Barack Obama’s big health care speech last week has, in general, been deemed a success by the media and the political class. But beneath that consensus lie some interesting differences in the criteria used by observers to evaluate the president’s address—differences that, in turn, reveal competing theories about how political power is obtained and wielded. These are probably legion, but for the purposes of the present roundup, we can see three categories. Call them the straightforward polling theory, the sophisticated polling theory, and the it’s-not-about-the-polls theory.
First, the straightforward polling theory. The idea here is that a president speaks about a controversial topic, uses his silver-tongued charisma to persuade undecided but attentive listeners, and swings public opinion in his favor. Then Congress, responsive to the public will, passes a bill that represents what the public wants. Sen. Chuck Schumer, the New York Democrat, spelled out this logic in partisan terms: “I don’t think anyone thought after hearing the speech 12 Republican senators would get up and say, ‘I’m for you, Mr. President.’ But when they go back to their constituencies who did hear the speech, they may feel differently in terms of how to approach this.”
If you’re an Obama booster who thinks this way, you’re probably pretty happy at the moment, seeing as various post-speech polls and focus groups found that viewers were happy with what they heard. “Double-digit post-speech jump for Obama plan,” CNN declared. If these polls are sound, Obama’s achievement would be remarkable: research tells us that presidents generally have little success moving public opinion on domestic policy matters (though it also tells us that big-event speeches are probably the best tool they’ve got).
But, for reasons Mark Blumenthal describes here, the insta-polls are probably not very meaningful. In fact, as Blumenthal notes here, “instant reaction” to this speech was fairly typical—and, typically, “instant reaction” doesn’t amount to much in the long run.
This brings us to the sophisticated polling theory, which rests on essentially the same logic but addresses some of the critiques lobbed at the straightforward approach. Nate Silver advances this theory here. The gist of the argument is that criticisms of the “instant polls” that note their oversampling of Democrats aren’t really relevant here; on health care reform, Democrats—who don’t like Obama’s policy nearly as much as they like him—are a logical target (or, as Silver puts it, “the lowest-hanging fruit”). Silver frames the issue nicely:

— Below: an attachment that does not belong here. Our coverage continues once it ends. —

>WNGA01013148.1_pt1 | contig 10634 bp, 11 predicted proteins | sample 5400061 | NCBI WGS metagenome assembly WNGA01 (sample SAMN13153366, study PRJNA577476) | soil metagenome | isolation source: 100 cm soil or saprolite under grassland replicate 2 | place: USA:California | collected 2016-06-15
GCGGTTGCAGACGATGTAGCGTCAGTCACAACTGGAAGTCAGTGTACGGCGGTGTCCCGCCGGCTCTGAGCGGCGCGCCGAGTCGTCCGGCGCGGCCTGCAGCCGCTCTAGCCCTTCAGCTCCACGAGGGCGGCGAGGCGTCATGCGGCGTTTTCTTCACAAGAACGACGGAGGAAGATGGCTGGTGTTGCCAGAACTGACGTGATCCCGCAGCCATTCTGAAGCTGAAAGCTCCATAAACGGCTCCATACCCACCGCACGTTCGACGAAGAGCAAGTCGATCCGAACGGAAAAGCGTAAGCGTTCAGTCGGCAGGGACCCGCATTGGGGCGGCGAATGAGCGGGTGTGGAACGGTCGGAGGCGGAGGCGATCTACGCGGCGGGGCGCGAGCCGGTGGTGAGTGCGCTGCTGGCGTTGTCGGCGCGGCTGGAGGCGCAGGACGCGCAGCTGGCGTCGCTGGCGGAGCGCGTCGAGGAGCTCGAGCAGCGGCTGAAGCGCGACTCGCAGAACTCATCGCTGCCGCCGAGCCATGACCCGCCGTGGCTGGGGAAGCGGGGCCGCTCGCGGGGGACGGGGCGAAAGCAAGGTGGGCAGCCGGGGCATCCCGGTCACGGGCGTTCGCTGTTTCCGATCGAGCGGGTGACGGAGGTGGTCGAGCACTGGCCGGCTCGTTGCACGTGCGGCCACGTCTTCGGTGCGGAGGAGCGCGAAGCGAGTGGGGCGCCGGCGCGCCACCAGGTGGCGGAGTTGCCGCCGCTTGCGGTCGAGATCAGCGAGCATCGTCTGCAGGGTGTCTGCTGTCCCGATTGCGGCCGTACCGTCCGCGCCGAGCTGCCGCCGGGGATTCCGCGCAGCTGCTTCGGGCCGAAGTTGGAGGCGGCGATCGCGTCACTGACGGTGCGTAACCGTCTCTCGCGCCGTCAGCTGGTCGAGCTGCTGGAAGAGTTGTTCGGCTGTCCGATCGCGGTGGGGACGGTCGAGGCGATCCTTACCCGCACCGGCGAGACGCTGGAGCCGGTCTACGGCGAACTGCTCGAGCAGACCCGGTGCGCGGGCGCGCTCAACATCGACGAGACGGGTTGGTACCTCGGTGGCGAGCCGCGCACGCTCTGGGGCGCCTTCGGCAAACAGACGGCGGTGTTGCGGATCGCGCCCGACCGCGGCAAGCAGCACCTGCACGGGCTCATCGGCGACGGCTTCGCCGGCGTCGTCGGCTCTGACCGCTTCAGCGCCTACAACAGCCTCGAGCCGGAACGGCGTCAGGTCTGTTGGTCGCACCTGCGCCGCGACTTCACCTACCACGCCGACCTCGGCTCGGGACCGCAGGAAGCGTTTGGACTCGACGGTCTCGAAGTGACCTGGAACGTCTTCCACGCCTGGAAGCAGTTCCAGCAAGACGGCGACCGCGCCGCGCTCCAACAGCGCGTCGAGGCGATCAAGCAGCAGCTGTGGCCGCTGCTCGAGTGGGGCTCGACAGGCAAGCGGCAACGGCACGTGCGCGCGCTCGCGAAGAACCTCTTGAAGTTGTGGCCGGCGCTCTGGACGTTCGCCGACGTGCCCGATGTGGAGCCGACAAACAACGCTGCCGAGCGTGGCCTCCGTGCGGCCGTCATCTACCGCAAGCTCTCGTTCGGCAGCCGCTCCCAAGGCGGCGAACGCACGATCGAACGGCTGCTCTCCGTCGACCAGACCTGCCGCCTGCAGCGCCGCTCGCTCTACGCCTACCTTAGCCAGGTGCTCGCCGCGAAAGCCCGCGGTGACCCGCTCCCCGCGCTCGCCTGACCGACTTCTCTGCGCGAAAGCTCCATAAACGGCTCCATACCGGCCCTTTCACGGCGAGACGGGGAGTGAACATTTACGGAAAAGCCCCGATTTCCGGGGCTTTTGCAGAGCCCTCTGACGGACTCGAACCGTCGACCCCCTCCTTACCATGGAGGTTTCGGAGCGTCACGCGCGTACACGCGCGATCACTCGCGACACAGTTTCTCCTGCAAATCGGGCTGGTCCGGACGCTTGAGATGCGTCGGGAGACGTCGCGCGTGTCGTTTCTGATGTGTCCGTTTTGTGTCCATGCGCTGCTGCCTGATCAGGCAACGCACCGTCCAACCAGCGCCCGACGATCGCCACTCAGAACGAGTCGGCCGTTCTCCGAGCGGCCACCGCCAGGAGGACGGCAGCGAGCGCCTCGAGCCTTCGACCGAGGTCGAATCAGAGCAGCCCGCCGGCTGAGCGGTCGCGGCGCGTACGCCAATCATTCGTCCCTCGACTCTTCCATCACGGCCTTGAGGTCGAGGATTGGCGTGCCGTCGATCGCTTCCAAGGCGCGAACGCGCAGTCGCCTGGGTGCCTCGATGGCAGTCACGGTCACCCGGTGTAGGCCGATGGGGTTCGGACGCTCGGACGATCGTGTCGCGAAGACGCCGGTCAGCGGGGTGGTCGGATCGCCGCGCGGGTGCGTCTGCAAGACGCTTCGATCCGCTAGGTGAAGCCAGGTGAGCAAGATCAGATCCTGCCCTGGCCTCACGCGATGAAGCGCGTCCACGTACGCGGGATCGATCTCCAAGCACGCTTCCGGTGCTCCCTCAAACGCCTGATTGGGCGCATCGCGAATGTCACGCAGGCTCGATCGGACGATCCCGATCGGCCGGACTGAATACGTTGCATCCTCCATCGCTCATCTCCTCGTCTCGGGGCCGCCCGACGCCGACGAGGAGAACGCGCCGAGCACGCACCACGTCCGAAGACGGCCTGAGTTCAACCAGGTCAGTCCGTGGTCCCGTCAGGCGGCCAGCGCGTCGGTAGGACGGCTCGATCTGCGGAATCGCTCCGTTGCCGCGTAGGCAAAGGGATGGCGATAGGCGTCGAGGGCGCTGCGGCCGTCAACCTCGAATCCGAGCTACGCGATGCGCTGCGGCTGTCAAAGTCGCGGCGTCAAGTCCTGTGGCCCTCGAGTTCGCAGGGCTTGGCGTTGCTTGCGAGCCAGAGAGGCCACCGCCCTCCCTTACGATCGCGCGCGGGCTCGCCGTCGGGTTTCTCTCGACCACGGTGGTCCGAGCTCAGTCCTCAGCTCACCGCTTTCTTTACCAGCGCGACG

Obama still has a lot of credibility with these people, and health care has become so central to his mission that it would seem that one or another of these things has to give: either their questions about health care will lead them to become disillusioned with Obama in general, or the health care numbers are due to bounce back.
Silver makes a persuasive case for “bounce back,” though not everyone would agree: in an interview two weeks ago, the political scientist Brandice Canes-Wrone described a similar hypothetical scenario, and said the most likely result would be a decline in the president’s approval ratings, not support for his policies.
That note of skepticism brings us to the final category, the it’s-not-about-(or least not all about)-the-polls theory. In this approach, we don’t need to puzzle over sampling bias and the other arcana of polling methodology, because Obama’s audience was not primarily the public—it was Congress. This theory, if never really explicit, is actually the subtext for some of the major media coverage about the event, including stories in The New York Times and Politico that noted the speech’s salutary reception by Congressional Democrats.
Both stories are chock-full of quotes from newly emboldened and energized Democrats. “The president’s speech breathed new life into what we’re doing,” says Max Baucus. “The president’s speech was really a game-changer,” says Harry Reid. “He clearly had an impact on our side of the aisle,” says Gerry Connolly. And Charles Rangel told the Times that the speech had had “a great effect, taking away that mean-spiritedness, that depth of tension, that negativism” that had overtaken the health care debate.